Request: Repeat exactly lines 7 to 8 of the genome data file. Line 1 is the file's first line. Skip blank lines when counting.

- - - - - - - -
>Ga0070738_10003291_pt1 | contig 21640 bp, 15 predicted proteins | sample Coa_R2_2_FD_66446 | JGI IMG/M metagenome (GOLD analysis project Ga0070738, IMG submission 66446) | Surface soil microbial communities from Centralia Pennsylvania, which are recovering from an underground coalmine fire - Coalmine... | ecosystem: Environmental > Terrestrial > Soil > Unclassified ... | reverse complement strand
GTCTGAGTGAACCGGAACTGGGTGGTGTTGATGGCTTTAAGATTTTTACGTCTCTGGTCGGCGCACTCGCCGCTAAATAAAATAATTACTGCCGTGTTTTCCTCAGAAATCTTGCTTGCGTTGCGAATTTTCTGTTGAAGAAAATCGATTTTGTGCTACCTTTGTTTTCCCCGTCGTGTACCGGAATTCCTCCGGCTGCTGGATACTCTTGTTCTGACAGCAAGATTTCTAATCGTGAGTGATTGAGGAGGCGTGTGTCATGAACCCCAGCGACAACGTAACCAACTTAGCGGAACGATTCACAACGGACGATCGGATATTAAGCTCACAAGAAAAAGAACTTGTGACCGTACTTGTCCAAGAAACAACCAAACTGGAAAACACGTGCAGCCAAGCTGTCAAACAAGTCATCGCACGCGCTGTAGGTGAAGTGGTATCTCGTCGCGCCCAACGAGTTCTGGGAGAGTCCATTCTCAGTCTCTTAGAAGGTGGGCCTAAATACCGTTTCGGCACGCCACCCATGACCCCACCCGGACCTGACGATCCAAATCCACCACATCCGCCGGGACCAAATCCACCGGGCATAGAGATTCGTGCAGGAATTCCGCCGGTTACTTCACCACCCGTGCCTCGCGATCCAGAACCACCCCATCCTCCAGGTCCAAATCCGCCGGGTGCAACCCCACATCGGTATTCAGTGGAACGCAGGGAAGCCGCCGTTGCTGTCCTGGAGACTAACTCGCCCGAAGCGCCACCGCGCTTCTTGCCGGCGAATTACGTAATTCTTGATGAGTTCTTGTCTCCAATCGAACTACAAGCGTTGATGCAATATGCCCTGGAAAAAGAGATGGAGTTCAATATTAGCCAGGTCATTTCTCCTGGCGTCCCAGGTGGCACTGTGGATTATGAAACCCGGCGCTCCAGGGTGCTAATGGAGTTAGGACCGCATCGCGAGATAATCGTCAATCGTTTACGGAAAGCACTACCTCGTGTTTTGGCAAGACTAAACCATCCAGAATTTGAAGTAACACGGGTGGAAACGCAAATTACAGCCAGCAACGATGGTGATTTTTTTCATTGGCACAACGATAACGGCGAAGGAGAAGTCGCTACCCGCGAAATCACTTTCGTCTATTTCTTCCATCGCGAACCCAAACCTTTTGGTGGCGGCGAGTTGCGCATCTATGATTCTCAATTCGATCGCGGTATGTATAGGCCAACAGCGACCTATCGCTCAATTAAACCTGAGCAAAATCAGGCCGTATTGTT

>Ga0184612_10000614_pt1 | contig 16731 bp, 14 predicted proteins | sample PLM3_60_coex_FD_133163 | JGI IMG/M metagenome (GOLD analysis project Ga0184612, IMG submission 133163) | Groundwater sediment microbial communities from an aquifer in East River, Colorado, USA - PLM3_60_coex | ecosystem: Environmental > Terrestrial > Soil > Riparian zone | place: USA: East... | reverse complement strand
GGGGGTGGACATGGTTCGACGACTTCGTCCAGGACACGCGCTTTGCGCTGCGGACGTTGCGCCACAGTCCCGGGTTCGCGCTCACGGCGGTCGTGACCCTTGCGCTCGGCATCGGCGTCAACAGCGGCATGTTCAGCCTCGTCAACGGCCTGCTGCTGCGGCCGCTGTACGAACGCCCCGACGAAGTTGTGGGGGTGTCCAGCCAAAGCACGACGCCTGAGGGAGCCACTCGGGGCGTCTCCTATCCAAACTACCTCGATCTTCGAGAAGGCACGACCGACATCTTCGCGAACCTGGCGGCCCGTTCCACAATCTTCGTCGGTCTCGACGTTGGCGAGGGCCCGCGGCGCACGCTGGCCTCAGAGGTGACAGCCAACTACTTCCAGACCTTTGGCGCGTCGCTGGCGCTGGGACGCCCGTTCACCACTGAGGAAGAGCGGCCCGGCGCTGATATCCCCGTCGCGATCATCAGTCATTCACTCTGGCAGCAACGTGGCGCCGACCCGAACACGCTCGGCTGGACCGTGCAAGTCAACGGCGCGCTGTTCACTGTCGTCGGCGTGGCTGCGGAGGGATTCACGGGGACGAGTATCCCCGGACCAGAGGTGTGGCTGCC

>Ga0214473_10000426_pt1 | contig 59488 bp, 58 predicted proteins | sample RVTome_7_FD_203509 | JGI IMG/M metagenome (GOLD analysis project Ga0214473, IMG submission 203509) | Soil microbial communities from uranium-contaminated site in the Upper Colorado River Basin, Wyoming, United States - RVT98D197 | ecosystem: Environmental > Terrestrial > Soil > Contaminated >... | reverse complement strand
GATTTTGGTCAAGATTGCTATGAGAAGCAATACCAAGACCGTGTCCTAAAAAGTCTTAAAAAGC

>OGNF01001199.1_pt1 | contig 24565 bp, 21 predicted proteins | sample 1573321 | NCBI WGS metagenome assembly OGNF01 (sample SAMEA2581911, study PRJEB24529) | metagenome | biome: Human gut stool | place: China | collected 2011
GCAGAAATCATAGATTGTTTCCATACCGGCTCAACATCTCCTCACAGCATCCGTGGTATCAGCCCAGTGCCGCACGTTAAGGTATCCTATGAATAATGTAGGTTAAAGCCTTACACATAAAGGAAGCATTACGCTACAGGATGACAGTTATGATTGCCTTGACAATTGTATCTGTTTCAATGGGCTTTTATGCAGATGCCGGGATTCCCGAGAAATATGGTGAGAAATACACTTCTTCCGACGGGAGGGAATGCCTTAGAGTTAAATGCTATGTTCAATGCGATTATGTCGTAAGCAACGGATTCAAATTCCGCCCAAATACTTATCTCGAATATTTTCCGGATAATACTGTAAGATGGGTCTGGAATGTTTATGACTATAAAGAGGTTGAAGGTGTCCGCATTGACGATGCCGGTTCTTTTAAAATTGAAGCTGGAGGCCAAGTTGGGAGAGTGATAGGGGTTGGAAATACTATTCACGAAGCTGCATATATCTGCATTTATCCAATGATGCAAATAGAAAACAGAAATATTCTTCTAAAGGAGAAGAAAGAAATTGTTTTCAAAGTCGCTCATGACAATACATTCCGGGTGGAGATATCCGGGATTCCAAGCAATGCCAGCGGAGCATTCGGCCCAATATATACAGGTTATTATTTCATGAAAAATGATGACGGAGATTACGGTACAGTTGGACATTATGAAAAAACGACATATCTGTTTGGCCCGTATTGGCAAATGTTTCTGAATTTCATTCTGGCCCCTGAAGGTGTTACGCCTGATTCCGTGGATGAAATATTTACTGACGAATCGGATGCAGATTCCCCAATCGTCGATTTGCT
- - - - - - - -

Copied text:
>OGNF01001199.1_pt1 | contig 24565 bp, 21 predicted proteins | sample 1573321 | NCBI WGS metagenome assembly OGNF01 (sample SAMEA2581911, study PRJEB24529) | metagenome | biome: Human gut stool | place: China | collected 2011
GCAGAAATCATAGATTGTTTCCATACCGGCTCAACATCTCCTCACAGCATCCGTGGTATCAGCCCAGTGCCGCACGTTAAGGTATCCTATGAATAATGTAGGTTAAAGCCTTACACATAAAGGAAGCATTACGCTACAGGATGACAGTTATGATTGCCTTGACAATTGTATCTGTTTCAATGGGCTTTTATGCAGATGCCGGGATTCCCGAGAAATATGGTGAGAAATACACTTCTTCCGACGGGAGGGAATGCCTTAGAGTTAAATGCTATGTTCAATGCGATTATGTCGTAAGCAACGGATTCAAATTCCGCCCAAATACTTATCTCGAATATTTTCCGGATAATACTGTAAGATGGGTCTGGAATGTTTATGACTATAAAGAGGTTGAAGGTGTCCGCATTGACGATGCCGGTTCTTTTAAAATTGAAGCTGGAGGCCAAGTTGGGAGAGTGATAGGGGTTGGAAATACTATTCACGAAGCTGCATATATCTGCATTTATCCAATGATGCAAATAGAAAACAGAAATATTCTTCTAAAGGAGAAGAAAGAAATTGTTTTCAAAGTCGCTCATGACAATACATTCCGGGTGGAGATATCCGGGATTCCAAGCAATGCCAGCGGAGCATTCGGCCCAATATATACAGGTTATTATTTCATGAAAAATGATGACGGAGATTACGGTACAGTTGGACATTATGAAAAAACGACATATCTGTTTGGCCCGTATTGGCAAATGTTTCTGAATTTCATTCTGGCCCCTGAAGGTGTTACGCCTGATTCCGTGGATGAAATATTTACTGACGAATCGGATGCAGATTCCCCAATCGTCGATTTGCT